·         The kids need breakfast, and lunch and it has to be done right.   The New York Teacher had a front-page story that 8 percent of students in NYC are in some kind of transitional housing.  That is an enormous number (I calculate that if there are 1,000,000 students, that means 80,000 kids are without stable housing, and are living in shelters or group homes or on the streets!)

·         Los Angeles teachers: UFT will have a motion supporting these teachers.  Eli Broad, the wealthy entrepreneur and ed deformer is trying to privatize the schools in L.A.   It is rumored he just bought the Los Angeles Times and wants to use it for his privatization propaganda.

·         Chicago teachers:  They just took a strike authorization vote, and we have a motion supporting them.

·         Success Academies:   Eva Moskowitz is now calling for a shorter school day, saying it’s too hard on staff and kids.  Hello? 

The New ESSA

·         The turnaround in Washington, Mulgrew said, was apparent when you hear Obama talking against the national test obsession and how it has to stop, and how teachers have to be given respect.  [Hey, wasn’t there a guy named Arne Duncan and his other White House pal, Rahm Emanuel, who with Obama’s approval, went a long way towards destroying public education in this country?]

·          Mulgrew’s line was that we in the UFT couldn’t do anything until the federal government moved; now there is a changed political climate so a lot is happening federally and state-wide.  Obama’s Race to the Top threatened to block funds for any schools that didn’t go along with Common Core and the teacher evals.  Mulgrew justified the fact that we went along with this because he didn’t want the kids of NYC to lose Title 1 funding for needy children.  (Would that have happened to the largest school district in the country? Seems unlikely.)

According to Mulgrew the new law is good because of three things:  it keeps the Title One funding, it says the feds cannot mandate teacher evals being tied to student test scores; it changes requirements so there are “points” of accountability for art and music and other programs that were sliced off under NCLB.

[My note – Common Core was brought down by a right-left bloc between the right wing and the teachers’ unions.  Nationally the strongest force was the right-wingers who wanted “states’ rights” to teach all their reactionary stuff like wack-a-doodle “intelligent design” creationist theory and climate denial.   In New York State, it was different.  The op out movement representing mainly the influential suburban schools on Long Island and Westchester were a huge force in the utterly justified campaign which forced the Cuomo turn-around.  Not so much in NYC where only 2 percent of parents participated.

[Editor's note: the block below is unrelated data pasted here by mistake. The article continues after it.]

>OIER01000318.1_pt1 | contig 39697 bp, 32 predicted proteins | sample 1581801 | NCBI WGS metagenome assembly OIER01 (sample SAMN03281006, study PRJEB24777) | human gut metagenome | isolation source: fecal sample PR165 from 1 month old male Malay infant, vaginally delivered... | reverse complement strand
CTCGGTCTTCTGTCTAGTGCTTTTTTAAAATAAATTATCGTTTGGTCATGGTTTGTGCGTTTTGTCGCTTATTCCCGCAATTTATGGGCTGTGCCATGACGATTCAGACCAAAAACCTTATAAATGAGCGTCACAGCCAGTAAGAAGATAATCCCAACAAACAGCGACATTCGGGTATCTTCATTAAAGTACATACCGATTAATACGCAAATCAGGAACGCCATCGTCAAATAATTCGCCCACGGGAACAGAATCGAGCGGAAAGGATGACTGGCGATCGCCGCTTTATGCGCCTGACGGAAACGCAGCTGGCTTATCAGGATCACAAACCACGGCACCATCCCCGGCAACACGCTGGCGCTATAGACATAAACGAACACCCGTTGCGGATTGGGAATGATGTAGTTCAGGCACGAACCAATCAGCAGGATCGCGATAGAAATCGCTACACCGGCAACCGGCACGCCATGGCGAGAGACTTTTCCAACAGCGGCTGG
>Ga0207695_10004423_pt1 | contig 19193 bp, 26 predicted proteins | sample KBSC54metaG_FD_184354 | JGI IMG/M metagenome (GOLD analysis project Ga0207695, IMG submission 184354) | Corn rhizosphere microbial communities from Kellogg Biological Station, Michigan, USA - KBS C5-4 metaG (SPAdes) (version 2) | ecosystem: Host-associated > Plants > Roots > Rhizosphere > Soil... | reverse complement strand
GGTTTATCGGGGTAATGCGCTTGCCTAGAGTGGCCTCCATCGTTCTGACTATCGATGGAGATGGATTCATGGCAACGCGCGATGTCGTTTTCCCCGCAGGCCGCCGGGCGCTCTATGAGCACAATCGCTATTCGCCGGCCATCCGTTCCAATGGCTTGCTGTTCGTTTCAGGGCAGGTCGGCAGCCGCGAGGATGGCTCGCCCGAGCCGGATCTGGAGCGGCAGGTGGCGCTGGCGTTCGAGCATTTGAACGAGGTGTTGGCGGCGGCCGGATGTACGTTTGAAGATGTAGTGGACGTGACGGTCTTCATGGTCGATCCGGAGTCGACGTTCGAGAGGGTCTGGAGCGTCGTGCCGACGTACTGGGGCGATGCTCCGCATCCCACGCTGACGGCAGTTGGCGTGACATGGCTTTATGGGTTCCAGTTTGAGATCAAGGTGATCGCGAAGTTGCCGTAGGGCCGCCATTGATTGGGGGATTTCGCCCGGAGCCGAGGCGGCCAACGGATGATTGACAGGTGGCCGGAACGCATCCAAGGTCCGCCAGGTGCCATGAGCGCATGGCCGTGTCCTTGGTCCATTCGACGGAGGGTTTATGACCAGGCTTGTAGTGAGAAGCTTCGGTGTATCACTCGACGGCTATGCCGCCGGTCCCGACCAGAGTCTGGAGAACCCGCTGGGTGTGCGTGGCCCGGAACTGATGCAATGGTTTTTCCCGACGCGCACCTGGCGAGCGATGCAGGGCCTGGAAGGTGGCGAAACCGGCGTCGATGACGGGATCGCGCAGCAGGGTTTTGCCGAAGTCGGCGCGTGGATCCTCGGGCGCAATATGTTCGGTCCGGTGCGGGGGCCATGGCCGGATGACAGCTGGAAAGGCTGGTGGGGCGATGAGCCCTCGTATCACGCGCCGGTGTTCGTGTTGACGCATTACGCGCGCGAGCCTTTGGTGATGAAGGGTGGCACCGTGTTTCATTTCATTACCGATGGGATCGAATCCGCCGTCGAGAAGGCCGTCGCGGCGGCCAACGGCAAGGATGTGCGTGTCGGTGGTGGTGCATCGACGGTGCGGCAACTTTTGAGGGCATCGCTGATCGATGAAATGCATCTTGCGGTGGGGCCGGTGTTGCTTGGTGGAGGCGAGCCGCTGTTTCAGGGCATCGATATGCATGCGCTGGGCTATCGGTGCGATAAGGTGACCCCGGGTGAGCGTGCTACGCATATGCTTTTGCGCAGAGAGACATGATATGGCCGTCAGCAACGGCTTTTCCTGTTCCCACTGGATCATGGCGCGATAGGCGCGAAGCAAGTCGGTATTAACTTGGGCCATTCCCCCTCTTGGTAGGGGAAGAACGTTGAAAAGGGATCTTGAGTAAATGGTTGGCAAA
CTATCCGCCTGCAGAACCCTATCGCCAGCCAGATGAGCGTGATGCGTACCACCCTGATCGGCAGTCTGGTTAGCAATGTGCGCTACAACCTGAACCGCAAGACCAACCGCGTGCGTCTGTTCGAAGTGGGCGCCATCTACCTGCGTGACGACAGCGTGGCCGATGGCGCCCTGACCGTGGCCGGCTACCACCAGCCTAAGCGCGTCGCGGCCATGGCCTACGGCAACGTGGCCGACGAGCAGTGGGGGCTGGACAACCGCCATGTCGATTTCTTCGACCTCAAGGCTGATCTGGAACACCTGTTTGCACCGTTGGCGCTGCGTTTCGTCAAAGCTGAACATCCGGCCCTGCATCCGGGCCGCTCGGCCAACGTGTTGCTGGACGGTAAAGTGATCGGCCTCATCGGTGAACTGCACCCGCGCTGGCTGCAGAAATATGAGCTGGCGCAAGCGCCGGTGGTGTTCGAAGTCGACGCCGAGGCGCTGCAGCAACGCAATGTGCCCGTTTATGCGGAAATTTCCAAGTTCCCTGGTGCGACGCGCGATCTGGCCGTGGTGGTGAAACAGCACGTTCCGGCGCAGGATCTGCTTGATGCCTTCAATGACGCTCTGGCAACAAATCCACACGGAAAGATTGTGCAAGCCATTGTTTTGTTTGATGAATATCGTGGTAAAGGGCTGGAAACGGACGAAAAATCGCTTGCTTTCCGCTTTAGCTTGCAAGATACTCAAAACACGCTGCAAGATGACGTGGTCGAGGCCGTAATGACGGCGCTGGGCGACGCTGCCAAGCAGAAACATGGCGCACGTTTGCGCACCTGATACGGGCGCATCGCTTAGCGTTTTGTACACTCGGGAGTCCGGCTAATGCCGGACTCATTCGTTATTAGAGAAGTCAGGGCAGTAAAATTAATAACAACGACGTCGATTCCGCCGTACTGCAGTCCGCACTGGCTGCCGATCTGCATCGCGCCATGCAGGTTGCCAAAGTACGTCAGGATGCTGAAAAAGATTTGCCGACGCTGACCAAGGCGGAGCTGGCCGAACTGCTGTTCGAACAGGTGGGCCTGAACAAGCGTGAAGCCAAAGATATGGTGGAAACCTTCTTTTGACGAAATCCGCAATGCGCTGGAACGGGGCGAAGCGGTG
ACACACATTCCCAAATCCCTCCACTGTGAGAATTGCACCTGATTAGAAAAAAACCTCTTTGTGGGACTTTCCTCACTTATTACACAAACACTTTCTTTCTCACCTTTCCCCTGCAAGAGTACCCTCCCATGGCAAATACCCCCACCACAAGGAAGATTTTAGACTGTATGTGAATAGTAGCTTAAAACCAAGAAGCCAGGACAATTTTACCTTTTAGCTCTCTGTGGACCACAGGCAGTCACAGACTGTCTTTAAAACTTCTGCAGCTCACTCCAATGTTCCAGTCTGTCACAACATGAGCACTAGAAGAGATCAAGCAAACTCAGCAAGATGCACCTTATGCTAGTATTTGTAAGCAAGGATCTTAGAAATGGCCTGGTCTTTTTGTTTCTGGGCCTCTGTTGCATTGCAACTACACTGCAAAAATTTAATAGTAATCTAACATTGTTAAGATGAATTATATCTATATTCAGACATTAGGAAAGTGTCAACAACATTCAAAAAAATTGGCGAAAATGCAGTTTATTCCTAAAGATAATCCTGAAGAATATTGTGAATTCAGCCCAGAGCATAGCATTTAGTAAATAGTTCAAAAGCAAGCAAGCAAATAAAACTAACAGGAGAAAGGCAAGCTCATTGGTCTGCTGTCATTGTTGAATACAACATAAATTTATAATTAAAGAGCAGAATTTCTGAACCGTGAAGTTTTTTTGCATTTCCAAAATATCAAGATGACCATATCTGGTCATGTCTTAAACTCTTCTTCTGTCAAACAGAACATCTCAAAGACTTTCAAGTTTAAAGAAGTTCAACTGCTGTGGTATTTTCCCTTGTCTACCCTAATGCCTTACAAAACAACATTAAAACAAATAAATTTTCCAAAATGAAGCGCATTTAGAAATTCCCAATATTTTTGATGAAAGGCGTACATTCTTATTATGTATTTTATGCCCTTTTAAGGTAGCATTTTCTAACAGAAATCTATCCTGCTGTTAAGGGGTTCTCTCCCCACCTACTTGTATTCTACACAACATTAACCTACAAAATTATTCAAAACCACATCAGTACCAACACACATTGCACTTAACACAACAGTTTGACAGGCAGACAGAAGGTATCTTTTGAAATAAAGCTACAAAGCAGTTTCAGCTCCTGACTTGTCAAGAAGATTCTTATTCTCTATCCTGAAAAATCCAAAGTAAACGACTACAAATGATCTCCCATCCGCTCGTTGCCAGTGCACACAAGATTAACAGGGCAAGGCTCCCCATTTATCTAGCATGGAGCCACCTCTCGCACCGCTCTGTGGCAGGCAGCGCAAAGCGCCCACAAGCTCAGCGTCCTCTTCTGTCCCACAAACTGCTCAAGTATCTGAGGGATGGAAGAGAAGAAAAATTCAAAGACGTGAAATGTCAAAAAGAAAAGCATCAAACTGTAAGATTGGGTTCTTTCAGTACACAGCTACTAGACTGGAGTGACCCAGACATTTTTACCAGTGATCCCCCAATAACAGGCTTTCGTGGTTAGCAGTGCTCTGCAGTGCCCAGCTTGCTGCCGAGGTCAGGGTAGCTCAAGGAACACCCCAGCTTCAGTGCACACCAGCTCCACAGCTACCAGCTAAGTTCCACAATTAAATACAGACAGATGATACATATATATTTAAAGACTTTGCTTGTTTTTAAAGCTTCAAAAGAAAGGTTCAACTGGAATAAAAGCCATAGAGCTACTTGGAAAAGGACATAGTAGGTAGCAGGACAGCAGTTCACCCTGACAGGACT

New York State Regents

The regents voted a four-year freeze on factoring student test scores into teacher evaluations. They also voted a four-year freeze on using results of the students’ Common Core tests.  It might be extended to five years, Mulgrew said.   This will give teachers a chance to participate in drafting developmentally appropriate standards including for IEPs and ELLs.

He said we couldn’t do much about it now, because nothing is going to happen in Albany until after the presidential elections.  Why? Nobody in Albany wants to talk to each other. The Albany legislature is now being called “the prison pipeline.”

Mulgrew finished his report reminding us how a year ago at the Delegate Assembly (December 2014) he was telling us to get prepared, because it was “war” against Cuomo.  What a turnaround.

Holes in the Presentation

There were big holes in this presentation, which were picked up later in the Q&A, and other discussion.  

·         Big Hole One:   There is a moratorium on Common Core, but what about the local measures and the local tests.  They are still in place.  

·         Big Hole Two:  There is a New York State law that says teacher evals are linked to student performance on standardized tests.   So how are they going to get around this one?  This was pointed out by Delegate James Eterno.  Eterno said he was disturbed that UFT will try to do very little in Albany in the next period.  This came up in the discussion on the redrafted motion on Buffalo receivership.

·         Big Hole Three: the April 2016 tests.   These tests are Common Core, and are still on the docket to be given, even though they allegedly won’t count for anything.  They are lame-duck tests.  Class Struggle Education Workers is advocating that the union take the lead, along with parents and students, to carry out a massive boycott of the April tests, to drive the coffin nails into Common Core, and to stop the standardized testing abuse, who’s only purpose is to drive up the profits of the tests.

That’s it for now.

*As one of your UFT delegates I report-back on the monthly meetings.  These reports are "my take" on the meeting. For official minutes, let me know and I'll send them along to you.